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Corruption in the Empire State

A jury convicted New York State Senate leader Joseph Bruno of corruption yesterday, sending shock-waves through the Empire State's political world. Bruno was convicted of two counts and could spend upwards of 40 years in prison.

Mr. Bruno, 80 years old, faced eight fraud charges in a corruption trial that exposed Albany's practice of influence-peddling by lawmakers. The jury convicted Mr. Bruno of two counts of mail fraud; acquitted him of two counts of wire fraud and three counts of mail fraud; and couldn't reach a decision on another mail fraud count.

Prosecutors accused Mr. Bruno of denying New Yorkers his honest services while making $3.2 million by using his state influence. He consulted for three businessmen and solicited union pension investments from labor unions on behalf of two companies.

We always like to keep tabs on political corruption, but this case is interesting for other reasons. The law used to convict Bruno is the same one used by federal prosecutors against several local politicians.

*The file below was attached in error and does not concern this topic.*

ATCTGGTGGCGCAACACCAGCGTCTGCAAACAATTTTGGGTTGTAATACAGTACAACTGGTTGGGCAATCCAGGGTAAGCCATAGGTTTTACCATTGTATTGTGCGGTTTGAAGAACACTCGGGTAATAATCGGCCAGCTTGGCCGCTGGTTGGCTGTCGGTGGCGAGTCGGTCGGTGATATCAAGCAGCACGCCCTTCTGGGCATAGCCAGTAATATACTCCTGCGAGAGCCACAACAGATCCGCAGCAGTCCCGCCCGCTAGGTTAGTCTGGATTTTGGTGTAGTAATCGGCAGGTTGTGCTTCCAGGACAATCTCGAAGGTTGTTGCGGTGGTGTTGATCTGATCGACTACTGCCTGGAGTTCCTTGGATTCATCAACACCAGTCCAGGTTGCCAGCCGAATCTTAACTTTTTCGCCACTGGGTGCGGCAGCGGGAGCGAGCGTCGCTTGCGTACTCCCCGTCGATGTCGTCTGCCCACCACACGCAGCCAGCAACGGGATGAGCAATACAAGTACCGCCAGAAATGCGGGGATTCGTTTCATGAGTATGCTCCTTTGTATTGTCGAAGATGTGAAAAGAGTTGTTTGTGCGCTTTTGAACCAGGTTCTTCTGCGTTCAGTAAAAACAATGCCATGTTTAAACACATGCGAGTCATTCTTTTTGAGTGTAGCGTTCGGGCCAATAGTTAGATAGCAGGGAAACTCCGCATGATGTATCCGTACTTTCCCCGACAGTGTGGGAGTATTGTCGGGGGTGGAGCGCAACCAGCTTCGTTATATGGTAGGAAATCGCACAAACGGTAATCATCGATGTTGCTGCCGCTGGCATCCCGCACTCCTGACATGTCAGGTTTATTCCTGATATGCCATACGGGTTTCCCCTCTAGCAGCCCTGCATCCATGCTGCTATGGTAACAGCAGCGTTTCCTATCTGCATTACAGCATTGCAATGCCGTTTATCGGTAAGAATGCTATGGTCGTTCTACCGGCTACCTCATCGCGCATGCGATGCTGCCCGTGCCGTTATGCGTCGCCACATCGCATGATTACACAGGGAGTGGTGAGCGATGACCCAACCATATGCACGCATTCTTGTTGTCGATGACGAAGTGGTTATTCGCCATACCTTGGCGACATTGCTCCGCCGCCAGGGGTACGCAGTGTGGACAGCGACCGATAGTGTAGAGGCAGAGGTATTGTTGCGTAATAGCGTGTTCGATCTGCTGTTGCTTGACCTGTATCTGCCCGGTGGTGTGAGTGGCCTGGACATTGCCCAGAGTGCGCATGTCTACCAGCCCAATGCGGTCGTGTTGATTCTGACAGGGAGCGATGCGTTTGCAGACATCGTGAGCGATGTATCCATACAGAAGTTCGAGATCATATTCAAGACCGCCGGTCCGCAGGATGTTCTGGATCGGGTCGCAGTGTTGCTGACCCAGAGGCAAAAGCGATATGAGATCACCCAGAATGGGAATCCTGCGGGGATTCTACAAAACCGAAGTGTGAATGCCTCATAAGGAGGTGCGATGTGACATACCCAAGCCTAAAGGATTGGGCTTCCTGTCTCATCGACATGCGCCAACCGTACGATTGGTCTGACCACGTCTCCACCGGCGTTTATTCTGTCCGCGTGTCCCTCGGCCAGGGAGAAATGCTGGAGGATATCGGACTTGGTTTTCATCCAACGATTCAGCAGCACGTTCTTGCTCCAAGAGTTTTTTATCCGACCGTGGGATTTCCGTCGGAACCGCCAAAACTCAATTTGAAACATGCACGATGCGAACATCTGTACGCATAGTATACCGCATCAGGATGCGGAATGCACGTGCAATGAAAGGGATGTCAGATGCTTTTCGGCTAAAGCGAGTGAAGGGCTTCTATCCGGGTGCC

Former City Councilman Rick Mariano, ex-city treasurer Corey Kemp and onetime chief of staff to Councilman Jack Kelly, Christopher Wright, have all been convicted of what's known as "honest-services fraud." So, too, has former New Jersey state Sen. Wayne Bryant.

The law makes it illegal for public officials or private individuals to be disloyal to or dishonest with their constituents or employers.

Critics of the honest services law say it's too vague and can be abused by prosecutors. Others have mounted three separate constitutional challenges against the law, saying that it's an unfair infringement on states' rights. Two of those cases will be argued in front of the Supreme Court in the next few days.

We'll keep you updated on all the latest developments. Until then, what do you think? Is the honest services law fair?

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